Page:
As I so often do these days, I sat down in my garden in order to start writing and read something inspiring, which I always do before I write my posts. It clicks me into the right mental space. So as I was leaning back on the garden bench I took the clip out of my hair and tousled my long hair without thinking.
Now, what does open hair have to do with this week’s topic you ask? Did you ever notice that when a film director wants to portrait a woman’s journey from hyper-controlled, super determined and all “shoulds” and “ought to’s” to calm, self-assured and resting in her own power in a movie he does so with the help of her hairstyle? It changes from perfect tight updo to loose, open, often curly hair. It seems the looser the hair the more relaxed the attitude. Is it that simple?
I had mentioned last week that I wanted to get out of the “shoulding”, so I decided to take the next two weeks and make them about what I want instead of what I should. I’m still in the process and the first week isn’t even over yet, but let me share some of the things I learned so far.
Shoulds have a lot to do with my expectations and the expectation I assume others have. I often feel I should do something in order to keep a relationship intact or to ensure that I am being loved/accepted/taken care of. I always thought that you have to live with your shoulds if you want to fulfill your duties, but I realize they are not inevitably one and the same. Shoulds are about our attitude towards something, while our duties are the reality that some things in life are our job to do/organise/get done.
Let me give you an example: My parents own a camper they need to clean out within the next few weeks, so they can sell it. They have used it for over 20 years so you can imagine all the stuff that needs to get looked at: keep, gift to someone or simply throw away? On the very first day of my “all I want” staycation we worked on this project, pretty much the whole day. I do feel it is my duty to help them get everything done in time, but it did not feel like a should that day! I wanted to help them. I enjoyed the time we had together and working with my parents. We bonded. We got a lot done. We laughed together and had fun. We were proud of ourselves and each other, and we celebrated with a fantastic dinner at a new Bavarian restaurant on the way home. We were thoroughly tired, but the energy spent was all worth it!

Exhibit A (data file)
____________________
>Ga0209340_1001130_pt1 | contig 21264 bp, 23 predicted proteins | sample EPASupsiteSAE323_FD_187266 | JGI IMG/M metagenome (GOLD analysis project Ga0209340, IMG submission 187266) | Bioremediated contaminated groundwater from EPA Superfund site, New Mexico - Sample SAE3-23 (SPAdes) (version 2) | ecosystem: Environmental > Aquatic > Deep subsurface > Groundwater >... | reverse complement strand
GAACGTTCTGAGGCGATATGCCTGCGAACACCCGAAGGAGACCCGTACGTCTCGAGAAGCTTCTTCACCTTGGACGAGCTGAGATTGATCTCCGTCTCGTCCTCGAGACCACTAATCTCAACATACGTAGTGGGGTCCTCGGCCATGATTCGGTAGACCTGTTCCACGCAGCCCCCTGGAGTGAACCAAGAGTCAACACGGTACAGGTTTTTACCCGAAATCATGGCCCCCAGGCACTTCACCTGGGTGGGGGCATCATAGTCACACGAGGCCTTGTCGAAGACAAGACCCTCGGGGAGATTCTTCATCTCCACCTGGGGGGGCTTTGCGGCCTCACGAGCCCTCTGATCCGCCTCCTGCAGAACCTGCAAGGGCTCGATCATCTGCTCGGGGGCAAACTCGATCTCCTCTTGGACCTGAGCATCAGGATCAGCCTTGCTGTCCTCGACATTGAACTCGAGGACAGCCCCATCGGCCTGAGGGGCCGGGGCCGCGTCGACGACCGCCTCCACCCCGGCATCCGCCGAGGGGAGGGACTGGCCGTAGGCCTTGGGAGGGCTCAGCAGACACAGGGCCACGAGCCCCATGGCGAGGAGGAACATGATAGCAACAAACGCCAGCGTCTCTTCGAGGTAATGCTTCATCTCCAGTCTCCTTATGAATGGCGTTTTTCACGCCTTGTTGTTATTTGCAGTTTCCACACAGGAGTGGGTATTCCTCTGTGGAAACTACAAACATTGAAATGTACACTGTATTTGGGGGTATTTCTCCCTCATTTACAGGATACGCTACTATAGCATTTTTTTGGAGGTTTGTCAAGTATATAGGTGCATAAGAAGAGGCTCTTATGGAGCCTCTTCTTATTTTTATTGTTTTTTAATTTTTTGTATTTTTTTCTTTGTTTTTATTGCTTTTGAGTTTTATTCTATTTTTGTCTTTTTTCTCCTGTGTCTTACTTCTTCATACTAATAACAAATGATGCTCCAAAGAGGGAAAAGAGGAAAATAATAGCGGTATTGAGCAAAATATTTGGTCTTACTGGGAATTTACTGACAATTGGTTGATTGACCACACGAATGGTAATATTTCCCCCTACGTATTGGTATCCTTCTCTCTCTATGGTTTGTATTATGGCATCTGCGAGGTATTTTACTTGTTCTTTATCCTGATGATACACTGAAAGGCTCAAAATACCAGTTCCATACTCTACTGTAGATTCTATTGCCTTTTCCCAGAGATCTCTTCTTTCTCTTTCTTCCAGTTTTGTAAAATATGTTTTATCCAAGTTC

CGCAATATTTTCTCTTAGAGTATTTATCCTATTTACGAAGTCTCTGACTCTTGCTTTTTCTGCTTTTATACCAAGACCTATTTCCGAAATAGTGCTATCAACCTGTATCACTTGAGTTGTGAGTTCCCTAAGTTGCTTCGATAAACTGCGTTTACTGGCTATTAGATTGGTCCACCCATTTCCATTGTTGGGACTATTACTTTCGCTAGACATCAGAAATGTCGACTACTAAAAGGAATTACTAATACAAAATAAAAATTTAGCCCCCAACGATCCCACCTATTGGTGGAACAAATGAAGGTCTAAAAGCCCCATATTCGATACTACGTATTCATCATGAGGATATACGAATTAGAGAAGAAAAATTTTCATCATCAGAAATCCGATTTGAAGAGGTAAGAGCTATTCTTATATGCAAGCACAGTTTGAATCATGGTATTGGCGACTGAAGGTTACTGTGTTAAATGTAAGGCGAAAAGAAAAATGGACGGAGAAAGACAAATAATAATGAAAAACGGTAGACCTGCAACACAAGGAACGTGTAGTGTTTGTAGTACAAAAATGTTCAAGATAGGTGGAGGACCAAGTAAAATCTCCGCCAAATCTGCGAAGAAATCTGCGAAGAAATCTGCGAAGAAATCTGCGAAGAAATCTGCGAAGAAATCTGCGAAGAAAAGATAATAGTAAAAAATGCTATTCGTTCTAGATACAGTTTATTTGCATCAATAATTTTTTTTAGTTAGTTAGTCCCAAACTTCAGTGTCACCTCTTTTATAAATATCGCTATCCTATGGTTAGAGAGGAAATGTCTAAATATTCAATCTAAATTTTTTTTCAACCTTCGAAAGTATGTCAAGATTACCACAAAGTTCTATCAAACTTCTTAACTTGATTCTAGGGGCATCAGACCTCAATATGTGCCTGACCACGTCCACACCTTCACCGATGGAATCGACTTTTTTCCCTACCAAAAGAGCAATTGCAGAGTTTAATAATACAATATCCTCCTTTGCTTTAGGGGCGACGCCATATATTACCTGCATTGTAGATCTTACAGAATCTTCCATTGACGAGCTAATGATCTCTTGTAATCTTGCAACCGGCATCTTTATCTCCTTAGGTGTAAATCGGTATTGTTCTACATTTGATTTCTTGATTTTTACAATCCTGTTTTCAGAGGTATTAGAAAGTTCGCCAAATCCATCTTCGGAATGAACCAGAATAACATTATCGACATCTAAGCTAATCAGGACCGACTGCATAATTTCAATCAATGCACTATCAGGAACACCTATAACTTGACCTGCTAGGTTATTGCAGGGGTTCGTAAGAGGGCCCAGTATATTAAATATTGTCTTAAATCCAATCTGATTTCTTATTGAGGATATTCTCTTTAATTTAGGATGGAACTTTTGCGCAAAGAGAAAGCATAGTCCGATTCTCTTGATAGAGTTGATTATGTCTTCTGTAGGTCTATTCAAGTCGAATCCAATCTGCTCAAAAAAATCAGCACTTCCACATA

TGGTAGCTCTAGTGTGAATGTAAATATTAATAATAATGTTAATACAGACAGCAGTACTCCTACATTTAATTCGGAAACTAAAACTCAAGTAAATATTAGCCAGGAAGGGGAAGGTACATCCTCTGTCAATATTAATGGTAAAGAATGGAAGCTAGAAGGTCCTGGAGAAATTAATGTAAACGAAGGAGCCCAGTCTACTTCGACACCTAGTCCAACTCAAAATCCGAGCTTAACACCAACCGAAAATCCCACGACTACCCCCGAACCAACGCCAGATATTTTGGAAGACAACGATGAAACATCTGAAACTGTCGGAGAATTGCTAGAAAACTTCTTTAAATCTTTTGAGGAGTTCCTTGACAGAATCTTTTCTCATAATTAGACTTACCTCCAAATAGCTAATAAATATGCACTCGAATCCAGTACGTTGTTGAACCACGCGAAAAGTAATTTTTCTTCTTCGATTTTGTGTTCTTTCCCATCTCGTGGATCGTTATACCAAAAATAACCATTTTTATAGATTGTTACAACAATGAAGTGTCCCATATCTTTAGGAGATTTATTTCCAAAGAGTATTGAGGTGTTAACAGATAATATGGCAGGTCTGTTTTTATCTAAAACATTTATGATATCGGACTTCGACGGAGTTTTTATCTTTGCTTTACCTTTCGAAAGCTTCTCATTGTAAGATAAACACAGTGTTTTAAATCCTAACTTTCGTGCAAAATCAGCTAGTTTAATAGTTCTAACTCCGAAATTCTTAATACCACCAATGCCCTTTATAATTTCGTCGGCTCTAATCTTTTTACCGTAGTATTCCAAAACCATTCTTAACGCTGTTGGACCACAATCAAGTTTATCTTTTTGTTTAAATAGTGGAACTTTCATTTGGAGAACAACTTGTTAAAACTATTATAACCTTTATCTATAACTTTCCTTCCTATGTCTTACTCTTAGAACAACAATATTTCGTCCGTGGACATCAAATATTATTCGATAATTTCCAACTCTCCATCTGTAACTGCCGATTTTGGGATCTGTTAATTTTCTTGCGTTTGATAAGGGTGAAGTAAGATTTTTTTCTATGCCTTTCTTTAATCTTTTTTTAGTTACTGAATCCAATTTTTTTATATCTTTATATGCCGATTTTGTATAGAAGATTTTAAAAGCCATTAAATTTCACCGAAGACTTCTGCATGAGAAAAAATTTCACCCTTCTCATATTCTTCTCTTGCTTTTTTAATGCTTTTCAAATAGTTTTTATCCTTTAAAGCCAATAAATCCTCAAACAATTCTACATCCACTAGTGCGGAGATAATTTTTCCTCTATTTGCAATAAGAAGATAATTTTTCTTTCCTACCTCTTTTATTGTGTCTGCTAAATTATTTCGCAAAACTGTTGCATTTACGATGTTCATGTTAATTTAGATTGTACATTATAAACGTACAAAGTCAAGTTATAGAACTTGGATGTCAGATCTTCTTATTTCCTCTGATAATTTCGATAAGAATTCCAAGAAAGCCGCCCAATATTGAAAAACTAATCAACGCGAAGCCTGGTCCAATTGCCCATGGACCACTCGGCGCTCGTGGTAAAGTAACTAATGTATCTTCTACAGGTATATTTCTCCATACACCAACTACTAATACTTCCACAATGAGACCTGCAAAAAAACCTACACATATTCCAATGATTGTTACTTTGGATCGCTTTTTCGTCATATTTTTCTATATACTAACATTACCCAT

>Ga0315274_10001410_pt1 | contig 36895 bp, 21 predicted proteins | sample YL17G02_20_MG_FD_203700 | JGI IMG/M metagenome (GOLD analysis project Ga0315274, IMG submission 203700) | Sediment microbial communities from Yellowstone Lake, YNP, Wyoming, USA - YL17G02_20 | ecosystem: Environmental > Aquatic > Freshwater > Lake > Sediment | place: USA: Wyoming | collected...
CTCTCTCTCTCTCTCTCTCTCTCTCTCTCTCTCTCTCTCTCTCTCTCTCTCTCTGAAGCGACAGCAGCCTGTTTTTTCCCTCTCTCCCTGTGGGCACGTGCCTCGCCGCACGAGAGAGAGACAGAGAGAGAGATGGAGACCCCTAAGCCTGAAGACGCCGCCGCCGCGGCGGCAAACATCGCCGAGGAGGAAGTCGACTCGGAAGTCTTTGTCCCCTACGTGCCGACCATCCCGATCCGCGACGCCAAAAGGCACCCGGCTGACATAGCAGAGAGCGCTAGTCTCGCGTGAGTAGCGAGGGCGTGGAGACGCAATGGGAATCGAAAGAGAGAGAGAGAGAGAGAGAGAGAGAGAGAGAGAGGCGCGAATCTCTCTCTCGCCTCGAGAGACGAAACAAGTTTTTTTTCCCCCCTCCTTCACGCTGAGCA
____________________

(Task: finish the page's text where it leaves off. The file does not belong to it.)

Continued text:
Wanting is the opposite of shoulding. Shoulds make everything heavy, rigid and more energy-consuming while wanting doesn’t necessarily always make things lighter per se, but surely makes things flow with more ease and even if it consumes energy, it also gives energy back. Wanting makes me feel alive. It engages with life rather than pressing it into a pre-fabricated mould of expectations. It is a playful dance with my creative forces instead of an imagined set of rules that need to be obeyed in order to fit in. Wanting creates motion while shoulds create tension and literal stiffness in my body.
The most interesting insight is that I can switch from shoulding to wanting on a dime! Since it is a matter of attitude it can be changed in a heartbeat. I can feel the change immediately in my body. My shoulders relax. My outlook on what I have to do is more positive. My whole system calms down. I just have to look at life and ask myself: “What do I want right now?” Seems quite simple after all!